In this Urban Land opinion piece, David Levinson gives an overview of the boom and bust in streetcars since 1888 in the United States to where we are today.
While the amount of public financing that would be required to stage the 2024 Summer Olympic Games in Boston remains an open question, ULI Boston/New England recently hosted a panel discussion focused on how such bids have paved the way for badly needed infrastructure and development projects in other cities.
Snøhetta, the architects behind the expansion of San Francisco Modern Museum of Modern Art, posted a time-lapse on Instagram, condensing the past two years of construction down to roughly six seconds.
Minneapolis-based Dominium is cooking up a new use for the former Pillsbury flour mill complex on the east bank of the Mississippi River in Minneapolis. Four buildings on the 3.2-acre (1.3 ha) site are being transformed into the A-Mill Artist Lofts, a 251-unit affordable housing project that will serve working artists.
A generation ago, many children in New York City’s Bronx borough were languishing in underperforming schools. Informed by a growing body of research and buoyed by the area’s can-do spirit, community leaders embarked on an ambitious plan to right this wrong. Their meticulous work came to fruition two years ago with the New Settlement Community Campus.
In this Urban Land opinion piece, Yonah Freemark argues that streetcars are too frequently not thought of with local riders in mind. The biggest problem is that they are typically too slow to be useful for most people.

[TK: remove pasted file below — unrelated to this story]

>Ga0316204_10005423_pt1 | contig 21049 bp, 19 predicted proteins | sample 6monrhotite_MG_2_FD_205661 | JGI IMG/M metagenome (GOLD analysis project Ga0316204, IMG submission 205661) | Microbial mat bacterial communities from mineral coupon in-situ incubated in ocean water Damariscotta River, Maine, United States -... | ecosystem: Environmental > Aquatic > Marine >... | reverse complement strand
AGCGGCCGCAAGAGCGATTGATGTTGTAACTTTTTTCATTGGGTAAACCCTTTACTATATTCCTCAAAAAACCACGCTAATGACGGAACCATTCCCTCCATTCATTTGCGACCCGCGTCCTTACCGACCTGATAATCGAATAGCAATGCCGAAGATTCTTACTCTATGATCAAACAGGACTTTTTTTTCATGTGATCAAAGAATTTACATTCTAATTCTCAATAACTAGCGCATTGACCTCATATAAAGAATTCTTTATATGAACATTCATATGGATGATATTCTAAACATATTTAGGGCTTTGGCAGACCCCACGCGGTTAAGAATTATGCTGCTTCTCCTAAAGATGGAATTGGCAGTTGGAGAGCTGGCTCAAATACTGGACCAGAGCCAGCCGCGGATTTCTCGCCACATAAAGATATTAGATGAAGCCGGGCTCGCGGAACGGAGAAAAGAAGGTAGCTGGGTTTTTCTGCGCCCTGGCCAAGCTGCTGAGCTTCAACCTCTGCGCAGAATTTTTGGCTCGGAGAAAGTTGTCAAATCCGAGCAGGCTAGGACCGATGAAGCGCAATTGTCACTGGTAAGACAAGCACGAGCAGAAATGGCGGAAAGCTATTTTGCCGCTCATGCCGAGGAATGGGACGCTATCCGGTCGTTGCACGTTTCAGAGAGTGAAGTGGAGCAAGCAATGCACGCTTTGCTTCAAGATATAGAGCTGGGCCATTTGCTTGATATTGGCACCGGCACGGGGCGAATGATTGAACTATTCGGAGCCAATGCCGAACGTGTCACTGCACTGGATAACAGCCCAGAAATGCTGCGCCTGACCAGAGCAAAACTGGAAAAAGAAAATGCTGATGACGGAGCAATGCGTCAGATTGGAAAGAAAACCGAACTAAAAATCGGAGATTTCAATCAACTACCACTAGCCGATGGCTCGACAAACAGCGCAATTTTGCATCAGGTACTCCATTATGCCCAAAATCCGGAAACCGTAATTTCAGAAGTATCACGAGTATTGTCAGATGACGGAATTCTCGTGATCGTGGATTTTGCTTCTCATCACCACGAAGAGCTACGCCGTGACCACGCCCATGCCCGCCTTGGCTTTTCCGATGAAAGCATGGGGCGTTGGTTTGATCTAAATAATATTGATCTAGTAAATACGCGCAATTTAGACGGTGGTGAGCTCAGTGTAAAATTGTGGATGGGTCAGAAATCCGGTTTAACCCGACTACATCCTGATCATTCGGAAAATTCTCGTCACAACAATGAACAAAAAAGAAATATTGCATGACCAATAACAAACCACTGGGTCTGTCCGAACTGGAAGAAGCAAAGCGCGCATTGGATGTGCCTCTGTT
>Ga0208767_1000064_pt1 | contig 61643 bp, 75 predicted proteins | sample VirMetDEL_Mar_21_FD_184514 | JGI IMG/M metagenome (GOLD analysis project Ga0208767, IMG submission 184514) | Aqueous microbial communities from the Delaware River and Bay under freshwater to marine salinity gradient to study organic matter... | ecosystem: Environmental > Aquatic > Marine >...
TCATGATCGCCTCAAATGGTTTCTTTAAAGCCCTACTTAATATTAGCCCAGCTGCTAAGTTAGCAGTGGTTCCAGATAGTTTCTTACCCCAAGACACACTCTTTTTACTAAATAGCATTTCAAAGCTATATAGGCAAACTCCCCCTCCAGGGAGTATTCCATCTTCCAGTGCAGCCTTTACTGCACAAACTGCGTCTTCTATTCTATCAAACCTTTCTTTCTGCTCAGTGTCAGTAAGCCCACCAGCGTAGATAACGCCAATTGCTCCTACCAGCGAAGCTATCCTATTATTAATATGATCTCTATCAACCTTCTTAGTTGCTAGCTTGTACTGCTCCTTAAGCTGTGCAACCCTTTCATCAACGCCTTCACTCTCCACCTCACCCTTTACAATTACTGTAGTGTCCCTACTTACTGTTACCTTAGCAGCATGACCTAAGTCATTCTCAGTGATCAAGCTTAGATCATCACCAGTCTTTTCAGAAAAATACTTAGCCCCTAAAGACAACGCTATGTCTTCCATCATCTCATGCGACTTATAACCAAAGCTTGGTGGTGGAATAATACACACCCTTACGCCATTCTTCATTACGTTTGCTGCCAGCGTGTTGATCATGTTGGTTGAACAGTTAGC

A project called SubArt is has launched a video campaign to bring the kind of interactive art installations more common in Paris, Taiwan and Montreal to name a few examples to the Bay Area Rapid Transit (BART) system.
Declaring that the major parks in America’s largest cities are enjoying “a golden age,” the Trust for Public Land says that conservancies—the private bodies that work in close partnership with municipal agencies to aid urban parks—deserve part of the credit.
Increasing density must form a key tenet of urban planning policy if cities are to tackle the pressure that migration is placing on housing, employment, and the environment, leading urban economist Edward Glaeser said during a ULI panel discussion in London. Launching ULI Europe’s program of work on density and the urban environment, the Harvard University economics professor and ULI Trustee said restrictive policies on the growth of cities will be increasingly harmful.
Real estate investment trusts (REITs) pulled back slightly in May as their outlook became less certain. Strong April job growth has helped fuel demand for real estate, but consumer spending has picked up less than expected given the decrease in fuel prices. Investors are also wary of an interest rate increase. Plus, interest rate survey results from Trepp.